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Posts from the ‘Marketing’ Category

Reflections on pride and passion

August 15th, 2012


Even though we’re in the lull after the Olympics (and before the Paralympics begin), the Games are still a huge talking point. Everyone has stories about which sports they discovered, who their new sporting heroes are, what they thought about the opening and closing ceremonies. So I’ve been reflecting a little too.

Among many amazing experiences, the opening ceremony still stands out for me.  I felt it tapped into our British culture in a superbly visual story: green fields and industry; humour and drama; silence and music. I read many blog posts and comments in the following days, but one stood out for me. Mary Hamilton, blogger and journalist, ended her comment “Britain: This is for everyone” with this statement: “It made people proud. It gave the Olympics a different meaning. This is why culture matters, and why storytelling is important: it makes meaning. Without it, we’re just a collection of people. With it, we get to be British.”

“Culture and storytelling make meaning”. When you’re talking about your business, what story are you telling? What makes it compelling and what will make people (employees, suppliers, customers) want to be part of it? In marketing jargon, we talk about target audiences, key messages, tone of voice – these are all just ways of thinking about the process of telling the story.

Now is the perfect time to take inspiration from the Games and grow your story. My advice to any business is to communicate as the company you aspire to be, not just the company you are today. Believe in your own story and be realistic, optimistic and proud. When the glow from the Games has faded away, the story will remain.


Trade Shows – are they worth it?

August 7th, 2012


Trade shows are very often set in stone in the marketing calendar and an established business is likely to attend without fail every year just to show competitors and attendees that they’re still alive and kicking. It’s easy to fall into the habit of attending and lose sight of whether you’re really getting business benefit from being there.

However, with budgets tighter than ever, trade shows need to demonstrate ROI. After all, it’s not just the cost of the exhibition space and your stand, it’s the time and effort as well.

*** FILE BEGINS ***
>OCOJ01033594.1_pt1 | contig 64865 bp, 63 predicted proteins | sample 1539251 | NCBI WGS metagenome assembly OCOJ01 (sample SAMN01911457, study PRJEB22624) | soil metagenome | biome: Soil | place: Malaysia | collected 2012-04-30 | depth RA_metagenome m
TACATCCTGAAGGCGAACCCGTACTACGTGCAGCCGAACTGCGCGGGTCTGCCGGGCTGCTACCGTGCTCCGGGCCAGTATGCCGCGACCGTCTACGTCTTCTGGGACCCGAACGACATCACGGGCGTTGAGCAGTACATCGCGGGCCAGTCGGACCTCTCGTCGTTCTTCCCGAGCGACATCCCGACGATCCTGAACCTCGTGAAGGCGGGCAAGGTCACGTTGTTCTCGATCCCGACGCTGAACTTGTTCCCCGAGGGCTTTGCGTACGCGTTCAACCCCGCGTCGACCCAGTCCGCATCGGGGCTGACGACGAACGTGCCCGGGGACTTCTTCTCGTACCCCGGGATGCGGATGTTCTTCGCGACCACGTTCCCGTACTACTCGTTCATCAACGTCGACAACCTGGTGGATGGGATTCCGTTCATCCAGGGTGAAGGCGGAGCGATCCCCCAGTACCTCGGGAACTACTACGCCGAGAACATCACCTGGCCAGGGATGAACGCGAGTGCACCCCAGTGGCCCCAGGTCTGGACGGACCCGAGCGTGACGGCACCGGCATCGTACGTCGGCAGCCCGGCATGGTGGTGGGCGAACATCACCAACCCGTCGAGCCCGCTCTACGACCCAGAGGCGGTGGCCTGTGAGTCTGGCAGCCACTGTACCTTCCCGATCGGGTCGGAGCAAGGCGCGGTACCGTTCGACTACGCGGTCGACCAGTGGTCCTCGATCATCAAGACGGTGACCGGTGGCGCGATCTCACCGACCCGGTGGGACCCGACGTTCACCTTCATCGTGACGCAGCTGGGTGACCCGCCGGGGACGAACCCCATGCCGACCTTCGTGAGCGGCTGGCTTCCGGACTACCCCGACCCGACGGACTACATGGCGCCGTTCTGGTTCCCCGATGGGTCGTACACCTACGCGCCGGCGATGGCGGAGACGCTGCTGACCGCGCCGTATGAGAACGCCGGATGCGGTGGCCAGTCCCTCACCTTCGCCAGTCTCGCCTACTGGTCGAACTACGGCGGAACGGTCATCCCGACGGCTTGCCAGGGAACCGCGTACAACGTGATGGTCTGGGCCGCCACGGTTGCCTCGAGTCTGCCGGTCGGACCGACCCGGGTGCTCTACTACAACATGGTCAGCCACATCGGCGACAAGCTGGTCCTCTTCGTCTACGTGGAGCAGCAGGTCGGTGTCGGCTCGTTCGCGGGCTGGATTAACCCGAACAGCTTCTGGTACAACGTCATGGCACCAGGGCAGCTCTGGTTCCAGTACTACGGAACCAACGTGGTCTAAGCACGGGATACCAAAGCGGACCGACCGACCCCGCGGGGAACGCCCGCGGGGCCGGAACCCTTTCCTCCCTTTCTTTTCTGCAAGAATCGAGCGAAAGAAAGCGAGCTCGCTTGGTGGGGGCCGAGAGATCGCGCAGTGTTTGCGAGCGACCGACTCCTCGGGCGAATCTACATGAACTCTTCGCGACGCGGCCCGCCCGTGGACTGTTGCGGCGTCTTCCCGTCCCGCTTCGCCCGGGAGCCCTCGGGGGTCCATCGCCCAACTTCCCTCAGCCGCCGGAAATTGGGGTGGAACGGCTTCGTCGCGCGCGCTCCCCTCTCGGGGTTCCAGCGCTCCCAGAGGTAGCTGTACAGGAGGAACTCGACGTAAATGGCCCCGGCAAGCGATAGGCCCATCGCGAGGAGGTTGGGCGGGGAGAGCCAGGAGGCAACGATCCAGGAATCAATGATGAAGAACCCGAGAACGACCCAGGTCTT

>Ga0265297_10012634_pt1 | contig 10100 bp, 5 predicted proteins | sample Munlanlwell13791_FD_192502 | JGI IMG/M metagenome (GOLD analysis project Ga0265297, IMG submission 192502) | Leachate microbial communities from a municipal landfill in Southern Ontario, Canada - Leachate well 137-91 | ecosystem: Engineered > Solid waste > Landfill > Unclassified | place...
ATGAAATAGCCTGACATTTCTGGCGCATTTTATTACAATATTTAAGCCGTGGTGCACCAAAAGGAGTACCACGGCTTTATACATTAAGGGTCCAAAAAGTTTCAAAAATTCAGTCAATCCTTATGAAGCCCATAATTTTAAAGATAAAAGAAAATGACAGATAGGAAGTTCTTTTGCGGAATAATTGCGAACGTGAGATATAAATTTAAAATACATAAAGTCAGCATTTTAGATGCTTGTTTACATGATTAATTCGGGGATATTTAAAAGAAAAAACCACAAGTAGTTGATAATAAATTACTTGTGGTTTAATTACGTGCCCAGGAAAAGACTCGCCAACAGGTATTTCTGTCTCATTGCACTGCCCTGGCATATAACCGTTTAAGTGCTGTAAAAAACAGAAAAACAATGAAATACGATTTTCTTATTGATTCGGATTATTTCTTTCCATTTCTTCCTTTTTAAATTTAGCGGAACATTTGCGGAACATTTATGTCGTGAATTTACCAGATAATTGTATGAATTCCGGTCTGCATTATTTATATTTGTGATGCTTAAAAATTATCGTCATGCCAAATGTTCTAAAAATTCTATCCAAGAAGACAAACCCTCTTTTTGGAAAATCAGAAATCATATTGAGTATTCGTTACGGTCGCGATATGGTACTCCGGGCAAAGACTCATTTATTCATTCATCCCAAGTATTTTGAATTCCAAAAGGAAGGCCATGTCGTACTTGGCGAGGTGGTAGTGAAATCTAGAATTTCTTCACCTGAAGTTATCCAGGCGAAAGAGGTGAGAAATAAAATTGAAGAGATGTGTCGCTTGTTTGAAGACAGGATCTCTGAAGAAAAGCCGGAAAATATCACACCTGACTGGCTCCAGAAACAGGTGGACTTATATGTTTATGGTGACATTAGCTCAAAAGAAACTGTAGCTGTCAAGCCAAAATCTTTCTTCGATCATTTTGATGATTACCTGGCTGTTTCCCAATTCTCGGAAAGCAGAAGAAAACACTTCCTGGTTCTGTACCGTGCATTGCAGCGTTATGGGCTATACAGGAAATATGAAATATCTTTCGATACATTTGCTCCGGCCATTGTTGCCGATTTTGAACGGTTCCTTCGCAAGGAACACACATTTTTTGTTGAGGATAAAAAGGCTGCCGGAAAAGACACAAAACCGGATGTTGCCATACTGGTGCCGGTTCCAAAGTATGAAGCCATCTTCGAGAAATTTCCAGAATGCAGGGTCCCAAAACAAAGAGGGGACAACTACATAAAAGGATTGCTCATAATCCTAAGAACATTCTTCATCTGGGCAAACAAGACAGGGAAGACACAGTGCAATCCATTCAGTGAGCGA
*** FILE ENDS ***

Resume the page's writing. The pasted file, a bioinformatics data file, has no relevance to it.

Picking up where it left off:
Here’s a few TigerNash Top Tips for making the most of Trade Shows:

1. Events should not sit in isolation. They are part of your overall marketing strategy. If they’re not, why are you attending? Think how your event sits alongside other ongoing promotions, customer engagement activity and your brand values.

2. Preparation is key. Allow long lead times and use every form of marketing, including social networking, to create a buzz about your attendance to your target audiences. Don’t forget the journalists, the show press office and your press packs!

3. Know what you’re promoting. A stand that gives a clear message about a benefit that’s relevant to the visitors attending the event is going to attract more interest than something generic.

4. Size doesn’t matter; creativity does. Larger stands do not equate to more custom. Shrinking your stand size will free up budget to be spent on a fresh approach. Make any stand friendly and inviting; create talking points and avoid physical barriers.

5. Make the most of your time there. Set up some meetings, do some networking, maybe hold a fringe event aimed at the people you want to do business with. Don’t forget to explore opportunities to speak as well.

6. The personal touch. Make sure you have the right people staffing your stand and make sure they are well prepared and have the confidence to approach visitors.

7. Evaluate and follow up. Make event follow up part of your attendance plan; perhaps stay away an extra night or keep out of the office for a day and follow up contacts, prioritise leads and action tasks. Track and review the success of the show for the next 12 months.

Marketing Donut has some great advice, especially about wearing comfortable shoes! We’d recommend having bottles of water on hand too – all that talking is thirsty work.